Seth Dobbelaer

Biographical Info:

Mailing Address: 977 Grafton Rd Apt 8 Newark, OH 43055

Campaign Phone: (740) 706-0788


Campaign Email:

Current job (10 words): Owner/Operator – Charlie’s Apples and Loaned Executive – United Way of Licking County

Education (30 words): Homeschooling was a beneficial educational opportunity that supplemented traditional learning with the freedom to spend time volunteering.

Work experience/qualifications (60 words): Through my work with numerous organizations in, and around our community I’ve developed a deep understanding of the problems facing our city. For those reasons, combined with a strong work ethic, I believe I’m uniquely qualified to help lead our city forward.


Q: What is the biggest problem facing Newark today, and how would you address it?

A: It’s difficult to select a single issue as the largest in the city when there’s no shortage of areas that need attention. To highlight one, it would be homelessness and the situations that cause families and individuals to fall into hard circumstances. The rate of homelessness in Newark is something every leader should be taking seriously. Successful outcomes to this issue will take drastic steps, and we need participants from all area’s to provide the resources for solutions. We need to transition Newark’s homeless population to stable housing units by creating low-barrier housing with state/local sponsored programs. The dollars for these programs should come from state, county, and local funds while leveraging public/private partnerships. Solutions require coalitions across the city to tackle the problem together – government, non-profit, faith community, and business. I’ll work to bring as many people to the table as possible to create solutions for those affected by homelessness.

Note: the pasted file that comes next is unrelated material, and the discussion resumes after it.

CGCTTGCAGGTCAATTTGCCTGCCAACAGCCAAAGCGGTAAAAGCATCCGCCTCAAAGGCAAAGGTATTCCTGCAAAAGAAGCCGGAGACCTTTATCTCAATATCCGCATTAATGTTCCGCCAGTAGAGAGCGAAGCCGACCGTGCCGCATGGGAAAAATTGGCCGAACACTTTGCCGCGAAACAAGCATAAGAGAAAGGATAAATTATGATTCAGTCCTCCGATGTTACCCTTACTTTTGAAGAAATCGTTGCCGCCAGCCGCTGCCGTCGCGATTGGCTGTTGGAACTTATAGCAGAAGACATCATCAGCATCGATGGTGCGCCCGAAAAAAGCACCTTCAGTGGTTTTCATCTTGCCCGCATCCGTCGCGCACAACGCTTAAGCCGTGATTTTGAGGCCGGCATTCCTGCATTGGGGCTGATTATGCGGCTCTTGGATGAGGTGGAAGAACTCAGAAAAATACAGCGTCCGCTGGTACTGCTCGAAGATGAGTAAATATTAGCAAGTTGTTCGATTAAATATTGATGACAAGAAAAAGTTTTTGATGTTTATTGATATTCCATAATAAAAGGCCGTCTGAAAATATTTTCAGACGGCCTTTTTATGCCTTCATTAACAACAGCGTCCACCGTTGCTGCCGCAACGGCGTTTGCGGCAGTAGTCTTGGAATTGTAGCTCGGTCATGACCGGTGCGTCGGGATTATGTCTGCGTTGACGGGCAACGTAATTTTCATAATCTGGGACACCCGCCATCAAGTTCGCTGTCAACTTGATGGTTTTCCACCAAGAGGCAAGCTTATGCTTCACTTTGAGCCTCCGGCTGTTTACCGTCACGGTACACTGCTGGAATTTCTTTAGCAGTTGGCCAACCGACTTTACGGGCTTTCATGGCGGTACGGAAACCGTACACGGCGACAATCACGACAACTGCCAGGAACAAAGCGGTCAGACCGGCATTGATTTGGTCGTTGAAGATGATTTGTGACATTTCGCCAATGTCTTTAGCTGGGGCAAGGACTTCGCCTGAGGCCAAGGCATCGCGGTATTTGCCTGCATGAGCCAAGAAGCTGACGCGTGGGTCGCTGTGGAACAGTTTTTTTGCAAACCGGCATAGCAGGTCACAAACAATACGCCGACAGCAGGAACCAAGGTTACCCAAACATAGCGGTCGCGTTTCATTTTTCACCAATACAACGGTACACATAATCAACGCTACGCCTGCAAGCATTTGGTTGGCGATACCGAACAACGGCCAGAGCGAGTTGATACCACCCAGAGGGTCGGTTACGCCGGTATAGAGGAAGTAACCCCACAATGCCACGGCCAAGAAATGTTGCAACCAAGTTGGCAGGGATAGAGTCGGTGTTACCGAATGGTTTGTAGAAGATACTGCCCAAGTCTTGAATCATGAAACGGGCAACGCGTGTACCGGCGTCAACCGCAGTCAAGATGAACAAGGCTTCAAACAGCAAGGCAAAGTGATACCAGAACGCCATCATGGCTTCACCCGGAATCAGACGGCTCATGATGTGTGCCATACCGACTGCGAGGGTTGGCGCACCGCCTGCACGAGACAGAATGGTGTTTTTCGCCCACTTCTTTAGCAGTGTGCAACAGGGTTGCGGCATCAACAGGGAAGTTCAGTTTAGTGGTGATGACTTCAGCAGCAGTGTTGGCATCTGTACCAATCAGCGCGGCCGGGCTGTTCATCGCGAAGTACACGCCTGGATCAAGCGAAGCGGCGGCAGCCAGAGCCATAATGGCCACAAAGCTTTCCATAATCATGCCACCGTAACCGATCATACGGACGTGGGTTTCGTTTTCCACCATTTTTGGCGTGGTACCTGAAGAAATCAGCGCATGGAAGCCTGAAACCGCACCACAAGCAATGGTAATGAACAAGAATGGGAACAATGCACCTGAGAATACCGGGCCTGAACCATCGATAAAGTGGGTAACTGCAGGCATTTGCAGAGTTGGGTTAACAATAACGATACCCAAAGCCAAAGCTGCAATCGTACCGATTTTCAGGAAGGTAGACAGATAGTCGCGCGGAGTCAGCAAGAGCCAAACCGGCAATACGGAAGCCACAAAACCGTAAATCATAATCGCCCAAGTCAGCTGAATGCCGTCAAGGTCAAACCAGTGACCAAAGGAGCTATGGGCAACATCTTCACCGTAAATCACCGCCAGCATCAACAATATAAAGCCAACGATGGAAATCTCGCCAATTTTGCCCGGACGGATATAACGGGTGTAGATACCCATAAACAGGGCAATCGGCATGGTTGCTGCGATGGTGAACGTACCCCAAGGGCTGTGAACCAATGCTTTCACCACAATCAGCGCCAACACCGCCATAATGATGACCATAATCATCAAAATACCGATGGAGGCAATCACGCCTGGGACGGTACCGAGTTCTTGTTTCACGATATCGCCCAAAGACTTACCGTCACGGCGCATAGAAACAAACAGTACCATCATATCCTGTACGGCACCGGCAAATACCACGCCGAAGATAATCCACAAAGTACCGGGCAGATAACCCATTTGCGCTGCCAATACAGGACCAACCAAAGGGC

Q: Is the current balance of revenue sources ideal for ensuring Newark’s financial health in the long term? If not, how would you adjust the municipal income tax, and what changes would you advocate in the ways that state, county and other revenues are collected and allocated?